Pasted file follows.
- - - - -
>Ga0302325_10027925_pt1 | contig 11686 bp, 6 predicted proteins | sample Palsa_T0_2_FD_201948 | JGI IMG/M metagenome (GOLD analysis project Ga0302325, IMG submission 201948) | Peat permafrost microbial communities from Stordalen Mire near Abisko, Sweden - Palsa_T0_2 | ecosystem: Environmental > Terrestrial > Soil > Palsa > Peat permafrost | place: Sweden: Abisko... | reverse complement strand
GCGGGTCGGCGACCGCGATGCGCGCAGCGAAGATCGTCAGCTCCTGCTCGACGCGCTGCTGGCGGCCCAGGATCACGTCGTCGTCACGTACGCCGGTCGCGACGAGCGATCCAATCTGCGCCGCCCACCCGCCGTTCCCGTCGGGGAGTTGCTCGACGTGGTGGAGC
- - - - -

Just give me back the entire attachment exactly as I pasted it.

>Ga0302325_10027925_pt1 | contig 11686 bp, 6 predicted proteins | sample Palsa_T0_2_FD_201948 | JGI IMG/M metagenome (GOLD analysis project Ga0302325, IMG submission 201948) | Peat permafrost microbial communities from Stordalen Mire near Abisko, Sweden - Palsa_T0_2 | ecosystem: Environmental > Terrestrial > Soil > Palsa > Peat permafrost | place: Sweden: Abisko... | reverse complement strand
GCGGGTCGGCGACCGCGATGCGCGCAGCGAAGATCGTCAGCTCCTGCTCGACGCGCTGCTGGCGGCCCAGGATCACGTCGTCGTCACGTACGCCGGTCGCGACGAGCGATCCAATCTGCGCCGCCCACCCGCCGTTCCCGTCGGGGAGTTGCTCGACGTGGTGGAGC